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HASMONEANS:

The family name of the Hasmonean dynasty originates with the ancestor of the house, ΑΣαμωναῖος (Josephus, "Ant." xii. 6, § 1; xiv. 16, § 4; xvi. 7, § 1) = or (Middot i. 6; Targ. Yer. to I Sam. ii. 4), who, according to Wellhausen ("Pharisäer und Sadducäer," note 94), is said to have been the grandfather of Mattathias. The high-priestly and princely dignity of the Hasmoneans was founded by a resolution, adopted in Sept., 141 B.C., at a large assembly "of the priests and the people and of the elders of the land, to the effect that Simon should be their leader and high priest forever, until there should arise a faithful prophet" (I Macc. xiv. 41).

Recognition of the new dynasty by the Romanswas accorded by the Senate about 139 B.C., when the delegation of Simon was in Rome. Therefore, from a historic point of view, one can speak of a Hasmonean dynasty only as beginning with Simon.

When Jonathan the Maccabee fell into the power of Tryphon, Simon, his brother, assumed the leadership (142), and after the murder of Jonathan took the latter's place. Simon, who had made the Jewish people entirely independent of the Syrians, reigned from 142 to 135. In Feb., 135, he was assassinated at the instigation of his son-in-law Ptolemy.

Simon was followed by his third son, John Hyrcanus, whose two elder brothers, Mattathias and Judah, had been murdered, together with their father. John Hyrcanus ruled from 135 to 104. According to his directions, the government of the country after his death was to be placed in the hands of his wife, and Aristobulus, the eldest of his five sons, was to receive only the high-priesthood. Aristobulus, who was not satisfied with this, cast his mother into prison and allowed her to starve there. By this means he came into the possession of the throne, which, however, he did not long enjoy, as after a year's reign he died of a painful illness (103).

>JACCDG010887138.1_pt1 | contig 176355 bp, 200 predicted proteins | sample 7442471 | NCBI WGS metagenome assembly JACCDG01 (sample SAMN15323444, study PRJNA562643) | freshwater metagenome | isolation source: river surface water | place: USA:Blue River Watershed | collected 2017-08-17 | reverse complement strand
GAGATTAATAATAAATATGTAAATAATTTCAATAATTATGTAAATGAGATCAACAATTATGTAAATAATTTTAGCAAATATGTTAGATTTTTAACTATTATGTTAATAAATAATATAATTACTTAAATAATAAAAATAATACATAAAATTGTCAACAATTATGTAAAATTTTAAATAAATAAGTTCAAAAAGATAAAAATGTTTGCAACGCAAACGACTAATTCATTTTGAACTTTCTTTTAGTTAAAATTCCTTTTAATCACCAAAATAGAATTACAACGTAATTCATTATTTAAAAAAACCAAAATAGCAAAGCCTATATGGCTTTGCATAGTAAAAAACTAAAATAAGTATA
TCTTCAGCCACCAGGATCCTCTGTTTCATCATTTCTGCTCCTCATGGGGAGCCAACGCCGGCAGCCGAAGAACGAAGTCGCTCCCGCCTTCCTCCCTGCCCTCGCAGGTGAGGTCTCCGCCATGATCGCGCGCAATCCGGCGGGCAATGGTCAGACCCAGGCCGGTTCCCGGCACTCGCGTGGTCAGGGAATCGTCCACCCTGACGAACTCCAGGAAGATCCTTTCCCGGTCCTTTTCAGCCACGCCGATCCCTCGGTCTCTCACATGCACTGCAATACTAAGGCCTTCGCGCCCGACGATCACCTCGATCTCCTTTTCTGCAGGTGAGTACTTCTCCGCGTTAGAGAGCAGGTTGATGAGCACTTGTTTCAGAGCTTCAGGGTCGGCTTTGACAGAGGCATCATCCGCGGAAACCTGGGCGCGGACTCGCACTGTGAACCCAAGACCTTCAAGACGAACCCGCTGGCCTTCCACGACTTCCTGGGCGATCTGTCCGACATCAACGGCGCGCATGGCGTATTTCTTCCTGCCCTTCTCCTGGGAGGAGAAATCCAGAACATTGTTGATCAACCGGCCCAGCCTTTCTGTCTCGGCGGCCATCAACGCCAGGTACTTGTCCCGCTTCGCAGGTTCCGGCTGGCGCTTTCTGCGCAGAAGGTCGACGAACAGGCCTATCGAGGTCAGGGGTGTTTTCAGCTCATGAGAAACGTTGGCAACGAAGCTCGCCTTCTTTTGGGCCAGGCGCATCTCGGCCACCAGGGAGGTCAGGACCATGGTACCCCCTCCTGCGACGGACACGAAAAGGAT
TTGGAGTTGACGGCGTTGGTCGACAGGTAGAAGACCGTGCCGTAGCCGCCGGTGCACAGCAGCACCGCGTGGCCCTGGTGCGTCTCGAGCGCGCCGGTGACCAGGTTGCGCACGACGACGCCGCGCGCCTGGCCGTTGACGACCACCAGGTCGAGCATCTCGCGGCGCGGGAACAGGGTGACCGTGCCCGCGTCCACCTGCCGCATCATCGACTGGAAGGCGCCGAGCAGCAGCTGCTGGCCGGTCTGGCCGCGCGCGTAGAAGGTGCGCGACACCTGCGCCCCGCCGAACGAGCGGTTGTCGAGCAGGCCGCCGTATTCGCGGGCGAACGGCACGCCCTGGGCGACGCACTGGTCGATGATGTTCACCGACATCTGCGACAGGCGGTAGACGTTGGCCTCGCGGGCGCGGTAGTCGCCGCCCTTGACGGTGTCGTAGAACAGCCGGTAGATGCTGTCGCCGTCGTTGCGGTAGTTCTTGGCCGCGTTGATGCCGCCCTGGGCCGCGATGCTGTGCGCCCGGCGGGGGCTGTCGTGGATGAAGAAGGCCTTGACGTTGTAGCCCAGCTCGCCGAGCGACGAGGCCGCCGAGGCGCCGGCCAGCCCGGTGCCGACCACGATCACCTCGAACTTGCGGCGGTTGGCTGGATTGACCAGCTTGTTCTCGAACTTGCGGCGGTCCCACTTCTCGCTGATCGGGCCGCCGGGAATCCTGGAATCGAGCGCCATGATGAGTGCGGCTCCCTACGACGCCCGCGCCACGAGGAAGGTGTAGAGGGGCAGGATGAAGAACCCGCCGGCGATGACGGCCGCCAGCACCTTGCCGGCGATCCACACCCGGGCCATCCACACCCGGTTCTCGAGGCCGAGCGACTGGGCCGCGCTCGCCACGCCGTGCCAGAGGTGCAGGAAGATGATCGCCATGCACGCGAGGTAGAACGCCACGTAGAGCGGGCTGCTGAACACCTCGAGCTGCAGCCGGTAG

Aristobulus' successor was his eldest brother, Alexander Jannæus, who, together with his two brothers, was freed from prison by the widow of Aristobulus. Alexander reigned from 103 to 76, and died during the siege of the fortress Ragaba.

Alexander was followed by his wife Alexandra, who reigned from 76 to 67.

Against her wishes, she was succeeded by her son Aristobulus II. (67-63), who during the illness of his mother had risen against her, in order to prevent the succession of the elder son, Hyrcanus.

During the reign of Alexandra, Hyrcanus had held the office of high priest, and the rivalry between him and Aristobulus brought about a civil war, which ended with the forfeiture of the freedom of the Jewish people. Palestine had to pay tribute to Rome and was placed under the supervision of the Roman governor of Syria. From 63 to 40 the government was in the hands of Hyrcanus II.

After the capture of Hyrcanus by the Parthians, Antigonus, a son of Aristobulus, became king (40-37). His Hebrew name was Mattathias, and he bore the double title of king and high priest.

After the victory of Herod over Antigonus and the execution in Antioch of the latter by order of Antony, Herod the Great (37-4) became king of the Jews, and the rule of the Hasmonean dynasty was ended.

Bibliography:
  • Meg. Ta'anit;
  • Schürer, Gesch. 3d ed., i. 179-360, and the literature there cited;
  • Josephus, B. J. i. 1-18;
  • idem, Ant. xii. 5 et seq.
G. H. Bl.
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